The cold air of winter stung Theodore's face.
He travelled northwest, driving his mare hard in his eagerness to reach Taverley. He had been on the road since morning and had stopped only once, to bow his head in respect to the graven statue of Saradomin that stood several miles to the north of Falador, its hand pointing to the city as a guide for travellers.
He had not been alone, for several others were preparing a fire on which to cook some game. They sat a respectful distance from the squire, eyeing him with distrust, as if expecting him to accuse them of poaching. The Knights of Falador were known not only for their honour and their dedication to truth but also for their zealousness. Many perceived them as self-proclaimed lawmen, and a few even called them a militant judiciary, too eager to ensure that the law was upheld to the letter.
After a long silence, an elderly man spoke.
"Have you heard the news from the south?" he asked nervously of one of his fellows, who warmed his hands before the fire.
"Aye," the younger man replied. "I was there a week ago when we found her. Not far from Old Farm on the Draynor Road. It was a young woman. She'd been dragged from the road shortly after darkness." There was bitterness in his voice.
"So it's true then? Did you see her?"
"What was left of her. There's something south of Falador that lives amongst the woods and hills, something wicked that preys upon the local people." As he spoke the hood slipped back from his face and his eyes settled on Theodore, who listened quietly.
He had heard of nothing amiss in the south, and yet as a simple squire there was no reason why he should have. It was the knights themselves who would attend to such business, or the Imperial Guard.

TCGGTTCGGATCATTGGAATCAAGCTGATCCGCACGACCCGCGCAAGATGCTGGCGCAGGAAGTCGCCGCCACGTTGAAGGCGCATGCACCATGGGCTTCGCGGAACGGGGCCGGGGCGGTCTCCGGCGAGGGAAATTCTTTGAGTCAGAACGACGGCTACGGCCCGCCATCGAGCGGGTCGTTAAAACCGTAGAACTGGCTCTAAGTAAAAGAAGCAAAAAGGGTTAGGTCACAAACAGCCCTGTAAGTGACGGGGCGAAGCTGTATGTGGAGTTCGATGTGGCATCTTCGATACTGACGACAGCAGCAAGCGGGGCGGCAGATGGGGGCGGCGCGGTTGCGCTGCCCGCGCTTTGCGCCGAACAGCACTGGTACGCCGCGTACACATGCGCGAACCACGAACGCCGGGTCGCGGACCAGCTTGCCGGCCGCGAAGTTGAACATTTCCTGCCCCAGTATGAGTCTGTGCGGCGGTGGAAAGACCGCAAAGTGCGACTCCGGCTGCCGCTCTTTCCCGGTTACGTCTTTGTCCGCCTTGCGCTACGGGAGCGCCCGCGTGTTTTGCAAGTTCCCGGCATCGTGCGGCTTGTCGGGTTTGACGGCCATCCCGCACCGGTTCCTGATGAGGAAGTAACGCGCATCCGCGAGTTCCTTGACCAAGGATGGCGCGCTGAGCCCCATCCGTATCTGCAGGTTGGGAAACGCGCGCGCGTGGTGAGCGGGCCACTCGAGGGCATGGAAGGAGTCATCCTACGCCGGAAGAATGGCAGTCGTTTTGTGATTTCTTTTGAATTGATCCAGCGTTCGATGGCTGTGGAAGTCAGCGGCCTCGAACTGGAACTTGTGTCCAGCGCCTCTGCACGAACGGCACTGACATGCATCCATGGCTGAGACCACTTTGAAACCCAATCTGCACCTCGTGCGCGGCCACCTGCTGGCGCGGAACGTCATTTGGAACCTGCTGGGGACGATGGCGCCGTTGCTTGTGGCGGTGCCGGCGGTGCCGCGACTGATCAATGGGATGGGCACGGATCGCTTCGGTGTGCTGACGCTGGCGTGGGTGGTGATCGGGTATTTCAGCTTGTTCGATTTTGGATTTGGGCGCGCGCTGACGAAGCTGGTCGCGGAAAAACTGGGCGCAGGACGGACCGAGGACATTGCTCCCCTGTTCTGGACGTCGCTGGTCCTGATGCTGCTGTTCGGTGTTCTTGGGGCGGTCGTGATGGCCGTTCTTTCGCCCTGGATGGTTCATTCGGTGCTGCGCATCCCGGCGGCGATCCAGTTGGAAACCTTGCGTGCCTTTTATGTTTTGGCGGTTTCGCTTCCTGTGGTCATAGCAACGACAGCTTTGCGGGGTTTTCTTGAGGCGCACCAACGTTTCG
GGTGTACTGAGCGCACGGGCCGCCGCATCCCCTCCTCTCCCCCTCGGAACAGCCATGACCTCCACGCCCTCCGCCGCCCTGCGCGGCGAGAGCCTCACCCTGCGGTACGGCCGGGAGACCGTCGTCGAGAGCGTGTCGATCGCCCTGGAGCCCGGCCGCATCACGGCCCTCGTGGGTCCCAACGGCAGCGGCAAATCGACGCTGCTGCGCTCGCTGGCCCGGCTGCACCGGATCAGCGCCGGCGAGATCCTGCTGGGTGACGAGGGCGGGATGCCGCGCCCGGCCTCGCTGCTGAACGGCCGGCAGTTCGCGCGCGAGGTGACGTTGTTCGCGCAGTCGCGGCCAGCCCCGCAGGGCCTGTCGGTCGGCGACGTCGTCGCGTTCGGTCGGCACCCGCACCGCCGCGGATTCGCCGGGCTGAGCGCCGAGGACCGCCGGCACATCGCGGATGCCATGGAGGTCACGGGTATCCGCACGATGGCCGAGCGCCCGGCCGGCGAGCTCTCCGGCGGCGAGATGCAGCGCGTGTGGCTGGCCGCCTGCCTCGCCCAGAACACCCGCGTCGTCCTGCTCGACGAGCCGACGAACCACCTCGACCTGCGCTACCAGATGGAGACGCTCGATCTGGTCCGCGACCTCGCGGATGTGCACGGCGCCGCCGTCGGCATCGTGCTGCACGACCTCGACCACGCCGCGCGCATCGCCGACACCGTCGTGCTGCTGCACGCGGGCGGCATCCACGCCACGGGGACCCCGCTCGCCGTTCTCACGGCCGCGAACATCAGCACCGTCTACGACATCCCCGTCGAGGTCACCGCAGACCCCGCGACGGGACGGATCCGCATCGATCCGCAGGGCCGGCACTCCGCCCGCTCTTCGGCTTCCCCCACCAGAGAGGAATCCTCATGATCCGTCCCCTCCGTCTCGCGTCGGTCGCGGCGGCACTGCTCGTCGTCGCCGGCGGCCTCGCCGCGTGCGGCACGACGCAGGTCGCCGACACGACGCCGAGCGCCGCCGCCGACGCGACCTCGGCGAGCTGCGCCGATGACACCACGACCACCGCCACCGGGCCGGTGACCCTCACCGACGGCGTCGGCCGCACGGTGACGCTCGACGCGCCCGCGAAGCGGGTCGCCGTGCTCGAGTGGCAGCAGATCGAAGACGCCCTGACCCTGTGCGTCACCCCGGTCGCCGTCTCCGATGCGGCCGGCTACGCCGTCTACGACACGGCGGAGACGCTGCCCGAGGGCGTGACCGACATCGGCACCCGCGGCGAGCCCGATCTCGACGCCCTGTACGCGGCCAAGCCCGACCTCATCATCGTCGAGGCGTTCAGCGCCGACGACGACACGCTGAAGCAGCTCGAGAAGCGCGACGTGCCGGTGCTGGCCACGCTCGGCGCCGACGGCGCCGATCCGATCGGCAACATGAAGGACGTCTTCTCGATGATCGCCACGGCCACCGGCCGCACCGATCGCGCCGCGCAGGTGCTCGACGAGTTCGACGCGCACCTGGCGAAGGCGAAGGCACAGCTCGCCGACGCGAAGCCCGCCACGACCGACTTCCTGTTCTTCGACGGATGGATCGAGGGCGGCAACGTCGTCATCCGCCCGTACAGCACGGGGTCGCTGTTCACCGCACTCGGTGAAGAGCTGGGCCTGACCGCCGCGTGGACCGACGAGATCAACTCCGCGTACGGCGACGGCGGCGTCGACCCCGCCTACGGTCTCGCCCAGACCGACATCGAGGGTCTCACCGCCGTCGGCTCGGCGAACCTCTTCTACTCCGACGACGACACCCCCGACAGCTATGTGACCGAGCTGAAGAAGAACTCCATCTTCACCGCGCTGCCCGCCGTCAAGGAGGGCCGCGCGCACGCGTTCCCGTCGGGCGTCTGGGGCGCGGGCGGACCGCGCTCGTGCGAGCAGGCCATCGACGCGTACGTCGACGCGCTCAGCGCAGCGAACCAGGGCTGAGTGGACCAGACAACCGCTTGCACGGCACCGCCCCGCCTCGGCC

"What will you do about it, knight?" the man called over to him in anger. "Two people seized and devoured in the last month!" He stood and walked over, striding aggressively, confident that some code would prevent Theodore from retaliating against an unarmed traveller.
"Or do you go elsewhere in the service of your God?" the man continued. "Attending to matters of greater urgency. Are we peasants not important enough to warrant your attention?"
"That is not true," Theodore replied calmly. "I knew nothing of this monster that plagues you, but when I have finished my journey I shall see that action is taken. You have my word." The man stopped and turned his head aside, unable to meet Theodore's clear gaze. When he spoke again, some of the anger had left his voice.
"You knights have to do something," he said, returning to the fire to join his companions. He faced the squire again, looking him straight in the eye.